Protect Your Data — Critical Things to Know About Public and Hotel Wi-Fi

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When we travel stateside or abroad, there’s plenty of free Wi-Fi available at many airports, hotels and cafes. Here’s what you need to know: Public Wi-Fi is big on convenience but small on security. Sure, we love having our lattes and laptops … but before you check your bank balance or shop on Amazon, think again.

Here’s what you should know about public Wi-Fi to keep your information safe.

Public Wi-Fi explained

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Being on public Wi-Fi is a lot like having a conversation in a crowded room. The chances of being overheard by the people around you are high. When you send information over an unsecured Wi-Fi network, it’s sent without the extra layer of security or encryption that a private, secured network offers, so it’s relatively easy for hackers to access the information you type and send, including your login and password information.

It’s hard to know if a public Wi-Fi connection is secure at a hotel or cafe so it’s best to err on the side of caution and treat it as if it’s an unsecured connection. Therefore, to protect your information, be sure to do these following things while on an unsecured Wi-Fi connection:

Be suspicious of all Wi-Fi links

Hooded person working on computer.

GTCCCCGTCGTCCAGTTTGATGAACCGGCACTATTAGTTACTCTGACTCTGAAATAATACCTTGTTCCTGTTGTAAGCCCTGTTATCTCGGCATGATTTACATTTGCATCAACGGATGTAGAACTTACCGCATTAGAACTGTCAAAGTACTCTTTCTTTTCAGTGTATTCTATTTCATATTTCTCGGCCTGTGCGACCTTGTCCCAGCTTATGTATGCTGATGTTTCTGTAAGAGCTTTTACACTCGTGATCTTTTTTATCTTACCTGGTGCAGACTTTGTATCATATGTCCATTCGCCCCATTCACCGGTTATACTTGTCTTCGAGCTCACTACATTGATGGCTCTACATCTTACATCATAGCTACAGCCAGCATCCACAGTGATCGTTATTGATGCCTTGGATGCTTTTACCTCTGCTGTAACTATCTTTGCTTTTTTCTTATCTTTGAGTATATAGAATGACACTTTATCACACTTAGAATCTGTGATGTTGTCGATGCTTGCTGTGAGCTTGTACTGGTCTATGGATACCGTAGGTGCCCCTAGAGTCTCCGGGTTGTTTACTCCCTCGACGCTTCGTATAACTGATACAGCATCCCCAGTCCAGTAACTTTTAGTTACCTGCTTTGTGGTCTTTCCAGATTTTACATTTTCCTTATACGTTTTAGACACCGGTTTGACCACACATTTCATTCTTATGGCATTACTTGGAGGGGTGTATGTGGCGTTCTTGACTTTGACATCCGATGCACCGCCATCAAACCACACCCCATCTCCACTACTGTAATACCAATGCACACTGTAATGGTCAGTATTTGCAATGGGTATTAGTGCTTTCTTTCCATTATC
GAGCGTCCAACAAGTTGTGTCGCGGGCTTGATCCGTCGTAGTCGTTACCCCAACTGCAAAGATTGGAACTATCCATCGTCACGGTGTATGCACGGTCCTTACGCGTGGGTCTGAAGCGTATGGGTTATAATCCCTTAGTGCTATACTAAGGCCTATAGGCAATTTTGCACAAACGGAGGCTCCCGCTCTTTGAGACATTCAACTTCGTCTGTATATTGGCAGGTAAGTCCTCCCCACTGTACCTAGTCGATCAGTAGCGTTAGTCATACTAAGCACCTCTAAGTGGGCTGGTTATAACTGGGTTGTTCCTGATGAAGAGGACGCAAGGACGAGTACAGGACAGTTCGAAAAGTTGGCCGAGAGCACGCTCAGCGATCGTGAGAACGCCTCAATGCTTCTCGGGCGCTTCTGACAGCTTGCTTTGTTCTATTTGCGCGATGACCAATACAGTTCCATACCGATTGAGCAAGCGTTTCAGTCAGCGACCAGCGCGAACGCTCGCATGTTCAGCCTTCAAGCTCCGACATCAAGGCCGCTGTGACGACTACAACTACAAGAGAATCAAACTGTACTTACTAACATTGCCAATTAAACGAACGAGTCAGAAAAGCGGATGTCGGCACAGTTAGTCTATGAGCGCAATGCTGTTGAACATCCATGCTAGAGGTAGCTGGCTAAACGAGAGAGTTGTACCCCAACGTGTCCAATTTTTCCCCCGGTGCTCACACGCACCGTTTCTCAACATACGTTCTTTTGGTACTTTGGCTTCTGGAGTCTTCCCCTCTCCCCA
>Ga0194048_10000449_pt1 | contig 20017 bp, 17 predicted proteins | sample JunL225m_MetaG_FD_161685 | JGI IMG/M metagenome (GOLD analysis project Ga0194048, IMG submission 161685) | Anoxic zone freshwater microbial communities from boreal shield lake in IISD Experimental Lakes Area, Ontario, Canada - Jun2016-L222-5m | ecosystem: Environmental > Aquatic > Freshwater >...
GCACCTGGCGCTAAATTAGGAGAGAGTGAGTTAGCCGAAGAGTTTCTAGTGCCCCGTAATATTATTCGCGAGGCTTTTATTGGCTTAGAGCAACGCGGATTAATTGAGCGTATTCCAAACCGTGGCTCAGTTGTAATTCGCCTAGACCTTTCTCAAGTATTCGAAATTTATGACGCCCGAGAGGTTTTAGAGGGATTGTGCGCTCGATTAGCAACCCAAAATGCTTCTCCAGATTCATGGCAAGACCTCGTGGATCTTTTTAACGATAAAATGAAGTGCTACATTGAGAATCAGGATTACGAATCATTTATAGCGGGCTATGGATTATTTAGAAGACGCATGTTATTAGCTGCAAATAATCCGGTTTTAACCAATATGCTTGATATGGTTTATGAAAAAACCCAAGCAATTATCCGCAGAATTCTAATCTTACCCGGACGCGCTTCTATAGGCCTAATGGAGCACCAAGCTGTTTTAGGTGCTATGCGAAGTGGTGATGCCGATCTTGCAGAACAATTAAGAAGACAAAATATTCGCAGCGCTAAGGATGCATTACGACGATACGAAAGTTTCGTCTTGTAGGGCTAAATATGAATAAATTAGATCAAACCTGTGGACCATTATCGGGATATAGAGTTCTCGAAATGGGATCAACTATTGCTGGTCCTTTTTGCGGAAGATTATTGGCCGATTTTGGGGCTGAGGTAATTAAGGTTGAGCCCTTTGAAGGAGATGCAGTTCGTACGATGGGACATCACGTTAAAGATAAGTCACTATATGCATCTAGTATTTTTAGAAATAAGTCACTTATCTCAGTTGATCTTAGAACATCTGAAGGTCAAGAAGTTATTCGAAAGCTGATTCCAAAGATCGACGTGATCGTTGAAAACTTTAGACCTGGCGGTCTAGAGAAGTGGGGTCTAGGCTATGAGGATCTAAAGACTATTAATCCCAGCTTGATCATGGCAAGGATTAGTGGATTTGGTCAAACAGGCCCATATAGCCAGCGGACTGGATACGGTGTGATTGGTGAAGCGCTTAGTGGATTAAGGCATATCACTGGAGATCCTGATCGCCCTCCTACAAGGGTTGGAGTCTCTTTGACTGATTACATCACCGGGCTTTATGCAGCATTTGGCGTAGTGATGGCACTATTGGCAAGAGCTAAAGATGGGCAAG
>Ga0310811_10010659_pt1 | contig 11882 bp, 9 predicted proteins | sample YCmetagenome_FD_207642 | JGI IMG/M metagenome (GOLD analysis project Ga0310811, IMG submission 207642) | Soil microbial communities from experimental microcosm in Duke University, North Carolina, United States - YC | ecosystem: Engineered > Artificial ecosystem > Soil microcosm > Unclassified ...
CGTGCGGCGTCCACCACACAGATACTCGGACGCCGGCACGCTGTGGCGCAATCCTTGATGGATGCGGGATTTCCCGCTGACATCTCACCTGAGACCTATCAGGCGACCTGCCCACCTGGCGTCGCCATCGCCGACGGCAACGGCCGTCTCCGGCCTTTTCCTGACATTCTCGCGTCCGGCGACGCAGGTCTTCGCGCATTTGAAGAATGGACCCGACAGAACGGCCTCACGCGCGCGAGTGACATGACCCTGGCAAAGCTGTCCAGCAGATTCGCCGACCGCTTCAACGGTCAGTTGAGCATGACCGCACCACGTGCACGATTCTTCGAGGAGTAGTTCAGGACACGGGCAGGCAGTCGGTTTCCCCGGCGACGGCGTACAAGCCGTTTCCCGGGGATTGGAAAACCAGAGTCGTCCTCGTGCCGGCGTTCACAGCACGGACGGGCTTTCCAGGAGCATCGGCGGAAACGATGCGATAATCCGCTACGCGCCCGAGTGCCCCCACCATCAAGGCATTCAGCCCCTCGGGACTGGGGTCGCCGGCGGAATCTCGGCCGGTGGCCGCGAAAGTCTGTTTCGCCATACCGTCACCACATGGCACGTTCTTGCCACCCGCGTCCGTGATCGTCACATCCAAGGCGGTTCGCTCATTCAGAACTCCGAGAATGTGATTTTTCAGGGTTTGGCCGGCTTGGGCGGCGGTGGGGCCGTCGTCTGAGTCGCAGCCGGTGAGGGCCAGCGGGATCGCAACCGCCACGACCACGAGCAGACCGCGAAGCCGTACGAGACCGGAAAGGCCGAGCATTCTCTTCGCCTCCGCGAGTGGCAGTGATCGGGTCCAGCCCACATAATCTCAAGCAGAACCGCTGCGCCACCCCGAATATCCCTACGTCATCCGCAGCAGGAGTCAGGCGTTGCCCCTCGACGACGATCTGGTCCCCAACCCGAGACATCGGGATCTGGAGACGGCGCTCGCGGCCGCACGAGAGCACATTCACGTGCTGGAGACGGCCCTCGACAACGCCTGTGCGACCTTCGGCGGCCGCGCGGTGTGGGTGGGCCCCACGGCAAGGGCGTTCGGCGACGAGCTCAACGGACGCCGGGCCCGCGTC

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Some bogus links that have been set up by cybercriminals will have a connection name that’s deliberately similar to the coffee shop, hotel, or venue that’s offering free Wi-Fi.

Verify the connection’s name with an employee at the hotel or cafe that’s providing the public Wi-Fi connection.

Tech Tip: Be sure your computer or cellphone is not set up to automatically connect to unknown Wi-Fi networks — or set it (in your Wi-Fi settings) to ask you before connecting — so you will know what you’re connecting to when you connect.

Avoid online banking or shopping sites

Man's hand holding credit card while working at computer
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Shopping on Amazon or paying bills online is probably not a good idea when you’re using an unsecured network. Avoid any site where you would input your credit card.

If you do need to shop or bank on-the-go, it’s a better idea to use your cellular data and access your secure mobile carrier’s network.

Stick to secure sites

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Use sites that are protected through a secure connection. Secure websites will have “https” rather than “http” in the web address and the padlock symbol in the left corner of your browser address bar.

Use a VPN

Man in suit pressing virtual VPN button
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Frequent travelers may want to consider purchasing a VPN service (virtual private network), which encrypts your online activity so hackers can’t see what you’re doing. Some providers will allow you to purchase their services for a few days at a time.

What precautions do you take to protect your personal information when on the road? Share with us in comments below or on our Facebook page.

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